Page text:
In the past 150 years, improved sanitation, water treatment, and the use of vaccines and antibiotics have saved countless lives, nearly eradicating diseases that had plagued humanity for thousands of years. But growing evidence suggests that the very steps we took to combat infections have also eliminated organisms that kept our bodies in balance. Science journalist Moises Velasquez-Manoff explains the latest research into the prevalence of allergies and autoimmune disorders, explores new treatments, and looks at the link between autism and a dysfunctional immune system. His book is An Epidemic of Absence: A New Way of Understanding Allergies and Autoimmune Diseases.
Friday, August 31, 2012
Aaron Bobrow-Strain, author of White Bread: A Social History of the Store-Bought Loaf and professor of politics at Whitman College, explains the colorful history of white bread and tells us what makes it so soft, so white, and have such a long shelf life. He’ll also discuss how the kind of bread you eat has defined social status for centuries.
Monday, August 27, 2012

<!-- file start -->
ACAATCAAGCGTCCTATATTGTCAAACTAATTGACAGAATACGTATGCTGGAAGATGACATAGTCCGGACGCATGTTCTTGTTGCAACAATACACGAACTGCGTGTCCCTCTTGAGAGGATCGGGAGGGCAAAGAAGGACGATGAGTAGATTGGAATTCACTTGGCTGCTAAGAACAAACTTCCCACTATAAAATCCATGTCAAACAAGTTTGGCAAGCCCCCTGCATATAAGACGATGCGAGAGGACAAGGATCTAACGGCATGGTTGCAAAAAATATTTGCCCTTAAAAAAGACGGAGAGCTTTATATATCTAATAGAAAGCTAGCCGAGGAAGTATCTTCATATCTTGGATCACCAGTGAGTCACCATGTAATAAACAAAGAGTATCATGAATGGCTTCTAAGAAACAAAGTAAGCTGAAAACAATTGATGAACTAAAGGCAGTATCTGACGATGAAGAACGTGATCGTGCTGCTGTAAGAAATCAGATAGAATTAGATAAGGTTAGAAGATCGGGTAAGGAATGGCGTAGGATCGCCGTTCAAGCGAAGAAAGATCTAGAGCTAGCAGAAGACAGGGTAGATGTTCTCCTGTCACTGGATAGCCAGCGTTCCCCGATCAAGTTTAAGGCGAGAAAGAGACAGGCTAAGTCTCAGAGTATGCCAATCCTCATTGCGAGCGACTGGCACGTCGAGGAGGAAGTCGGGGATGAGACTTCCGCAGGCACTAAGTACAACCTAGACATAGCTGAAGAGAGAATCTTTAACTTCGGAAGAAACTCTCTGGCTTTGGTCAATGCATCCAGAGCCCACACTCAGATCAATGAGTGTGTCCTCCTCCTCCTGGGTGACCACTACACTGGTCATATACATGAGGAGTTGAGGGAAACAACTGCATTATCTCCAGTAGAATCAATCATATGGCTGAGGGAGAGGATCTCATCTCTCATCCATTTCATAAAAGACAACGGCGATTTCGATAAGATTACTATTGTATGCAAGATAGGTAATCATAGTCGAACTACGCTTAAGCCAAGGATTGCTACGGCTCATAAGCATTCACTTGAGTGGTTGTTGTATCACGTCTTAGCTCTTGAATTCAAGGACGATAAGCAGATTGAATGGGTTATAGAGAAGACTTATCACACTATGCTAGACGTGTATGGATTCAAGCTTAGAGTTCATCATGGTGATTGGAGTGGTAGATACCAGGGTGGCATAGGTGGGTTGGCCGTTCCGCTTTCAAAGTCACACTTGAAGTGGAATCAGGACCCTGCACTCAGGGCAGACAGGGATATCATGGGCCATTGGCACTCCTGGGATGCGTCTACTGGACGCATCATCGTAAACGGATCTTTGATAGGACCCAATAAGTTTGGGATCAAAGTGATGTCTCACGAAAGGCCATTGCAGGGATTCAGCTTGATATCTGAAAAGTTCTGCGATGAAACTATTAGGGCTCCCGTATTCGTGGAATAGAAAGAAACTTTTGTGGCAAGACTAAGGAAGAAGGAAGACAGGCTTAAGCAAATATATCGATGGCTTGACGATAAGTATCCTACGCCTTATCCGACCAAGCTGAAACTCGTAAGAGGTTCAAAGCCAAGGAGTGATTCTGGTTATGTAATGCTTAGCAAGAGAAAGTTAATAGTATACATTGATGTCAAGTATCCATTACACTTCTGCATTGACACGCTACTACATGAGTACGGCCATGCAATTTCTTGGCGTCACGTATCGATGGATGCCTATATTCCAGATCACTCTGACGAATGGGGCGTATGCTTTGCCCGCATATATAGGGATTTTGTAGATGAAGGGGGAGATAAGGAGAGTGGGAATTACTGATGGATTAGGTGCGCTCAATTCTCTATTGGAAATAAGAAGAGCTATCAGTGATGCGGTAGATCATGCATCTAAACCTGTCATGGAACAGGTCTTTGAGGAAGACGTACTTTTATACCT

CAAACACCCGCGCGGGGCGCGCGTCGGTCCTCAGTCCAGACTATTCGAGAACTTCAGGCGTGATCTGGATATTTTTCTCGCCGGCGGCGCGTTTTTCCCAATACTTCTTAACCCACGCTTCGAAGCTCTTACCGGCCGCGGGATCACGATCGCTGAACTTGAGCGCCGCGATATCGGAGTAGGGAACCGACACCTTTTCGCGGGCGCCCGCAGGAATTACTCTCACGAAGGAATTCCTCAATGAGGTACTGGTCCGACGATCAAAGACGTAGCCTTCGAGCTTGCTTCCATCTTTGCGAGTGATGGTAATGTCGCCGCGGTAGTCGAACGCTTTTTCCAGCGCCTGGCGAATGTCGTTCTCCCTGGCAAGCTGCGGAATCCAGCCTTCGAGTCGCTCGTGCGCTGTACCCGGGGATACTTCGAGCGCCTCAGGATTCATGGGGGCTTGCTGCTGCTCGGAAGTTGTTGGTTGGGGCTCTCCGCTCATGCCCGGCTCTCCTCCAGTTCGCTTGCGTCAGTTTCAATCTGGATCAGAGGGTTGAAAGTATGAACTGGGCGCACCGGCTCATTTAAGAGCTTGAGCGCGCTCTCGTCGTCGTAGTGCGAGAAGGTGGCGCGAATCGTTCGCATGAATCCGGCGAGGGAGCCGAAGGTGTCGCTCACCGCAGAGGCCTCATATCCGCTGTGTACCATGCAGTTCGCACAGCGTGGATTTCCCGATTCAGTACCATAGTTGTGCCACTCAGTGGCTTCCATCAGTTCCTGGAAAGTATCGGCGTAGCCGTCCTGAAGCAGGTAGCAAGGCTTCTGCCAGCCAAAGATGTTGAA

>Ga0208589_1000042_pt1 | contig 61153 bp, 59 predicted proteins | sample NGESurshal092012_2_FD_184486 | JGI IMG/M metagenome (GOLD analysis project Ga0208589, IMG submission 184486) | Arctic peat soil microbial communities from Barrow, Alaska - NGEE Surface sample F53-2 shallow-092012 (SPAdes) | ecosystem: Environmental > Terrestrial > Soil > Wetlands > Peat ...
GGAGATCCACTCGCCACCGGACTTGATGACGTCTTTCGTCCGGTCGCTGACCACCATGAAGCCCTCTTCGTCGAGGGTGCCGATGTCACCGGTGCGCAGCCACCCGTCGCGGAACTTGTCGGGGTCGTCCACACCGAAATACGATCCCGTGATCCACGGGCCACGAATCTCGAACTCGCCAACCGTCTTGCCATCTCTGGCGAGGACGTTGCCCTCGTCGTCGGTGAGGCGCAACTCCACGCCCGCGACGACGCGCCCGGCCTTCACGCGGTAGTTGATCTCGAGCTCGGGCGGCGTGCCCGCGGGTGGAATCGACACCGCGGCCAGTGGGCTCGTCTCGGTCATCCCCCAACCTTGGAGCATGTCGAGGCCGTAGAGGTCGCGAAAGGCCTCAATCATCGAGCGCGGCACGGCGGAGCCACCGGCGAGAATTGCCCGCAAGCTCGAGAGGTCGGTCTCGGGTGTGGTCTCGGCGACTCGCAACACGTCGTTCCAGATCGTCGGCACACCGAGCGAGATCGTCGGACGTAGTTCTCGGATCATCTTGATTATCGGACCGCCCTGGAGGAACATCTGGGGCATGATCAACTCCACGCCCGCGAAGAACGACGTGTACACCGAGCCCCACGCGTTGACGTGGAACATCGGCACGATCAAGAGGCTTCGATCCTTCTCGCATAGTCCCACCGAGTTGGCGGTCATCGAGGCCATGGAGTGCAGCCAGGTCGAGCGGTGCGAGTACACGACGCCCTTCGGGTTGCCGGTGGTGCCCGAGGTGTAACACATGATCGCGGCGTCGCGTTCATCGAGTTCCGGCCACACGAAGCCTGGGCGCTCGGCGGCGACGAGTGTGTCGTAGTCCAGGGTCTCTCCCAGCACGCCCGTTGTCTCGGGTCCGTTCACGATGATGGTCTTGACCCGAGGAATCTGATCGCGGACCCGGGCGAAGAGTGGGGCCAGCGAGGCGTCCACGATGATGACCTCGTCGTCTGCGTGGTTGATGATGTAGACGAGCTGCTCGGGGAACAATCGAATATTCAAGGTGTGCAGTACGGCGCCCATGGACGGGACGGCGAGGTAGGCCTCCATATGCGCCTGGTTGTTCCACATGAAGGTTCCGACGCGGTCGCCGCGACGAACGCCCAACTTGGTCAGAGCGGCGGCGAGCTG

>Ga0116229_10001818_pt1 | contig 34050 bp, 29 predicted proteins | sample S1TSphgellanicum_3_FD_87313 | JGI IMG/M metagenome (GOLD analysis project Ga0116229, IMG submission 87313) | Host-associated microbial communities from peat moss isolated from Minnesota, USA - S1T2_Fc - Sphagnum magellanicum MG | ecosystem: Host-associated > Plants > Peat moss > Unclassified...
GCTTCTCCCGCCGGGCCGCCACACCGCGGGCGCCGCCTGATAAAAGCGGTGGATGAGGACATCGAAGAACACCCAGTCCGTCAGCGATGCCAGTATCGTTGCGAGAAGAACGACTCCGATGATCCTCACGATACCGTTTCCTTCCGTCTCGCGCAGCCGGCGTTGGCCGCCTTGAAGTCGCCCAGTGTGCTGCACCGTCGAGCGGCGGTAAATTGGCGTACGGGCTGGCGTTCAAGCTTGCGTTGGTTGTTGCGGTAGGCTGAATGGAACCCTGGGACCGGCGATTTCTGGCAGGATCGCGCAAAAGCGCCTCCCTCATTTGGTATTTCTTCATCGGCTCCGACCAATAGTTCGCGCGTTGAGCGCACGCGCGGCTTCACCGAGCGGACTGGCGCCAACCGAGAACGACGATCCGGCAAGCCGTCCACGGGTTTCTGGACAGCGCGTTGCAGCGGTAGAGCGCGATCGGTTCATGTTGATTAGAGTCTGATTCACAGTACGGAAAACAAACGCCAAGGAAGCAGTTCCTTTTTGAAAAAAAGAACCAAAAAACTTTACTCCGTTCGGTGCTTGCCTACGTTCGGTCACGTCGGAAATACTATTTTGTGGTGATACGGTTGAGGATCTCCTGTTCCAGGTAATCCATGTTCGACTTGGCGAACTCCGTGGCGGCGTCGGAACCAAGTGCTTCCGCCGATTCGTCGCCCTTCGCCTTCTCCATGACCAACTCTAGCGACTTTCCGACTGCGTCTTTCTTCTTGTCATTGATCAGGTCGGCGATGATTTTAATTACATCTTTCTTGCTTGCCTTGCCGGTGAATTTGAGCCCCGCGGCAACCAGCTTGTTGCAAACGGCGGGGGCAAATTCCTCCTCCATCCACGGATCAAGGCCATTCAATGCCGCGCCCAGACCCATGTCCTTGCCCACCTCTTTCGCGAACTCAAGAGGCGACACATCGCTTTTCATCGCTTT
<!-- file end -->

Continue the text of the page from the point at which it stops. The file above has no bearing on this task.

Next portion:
James Howard Kunstler argues that the visions of future technologies that can solve all our problems have misled us. He presents a much more sober image of the future in Too Much Magic: Wishful Thinking, Technology, and the Fate of the Nation and argues that we need pragmatic preparation for the future—and the many environmental problems we’ll likely face.
Thursday, August 16, 2012
David K. Randall talks about his investigation into the strange science of sleep. In Dreamland: Adventures in the Science of Sleep, he explores the research into what goes on when we close our eyes. He takes readers from military battlefields to children’s bedrooms to show that sleep isn't as simple as it seems.
Wednesday, August 08, 2012
Lisa Randall, Professor of Physics at Harvard University, and author of Knocking on Heaven's Door: How Physics and Scientific Thinking Illuminate the Universe and the Modern World and Warped Passages: Unraveling the Mysteries of the Universe's Hidden Dimensions, talks about the new discoveries in field of physics, including new evidence for the existence of the Higgs boson. She’ll explain what it is and why it matters. Her most recent book is the Kindle Single Higgs Discovery: The Power of Empty Space.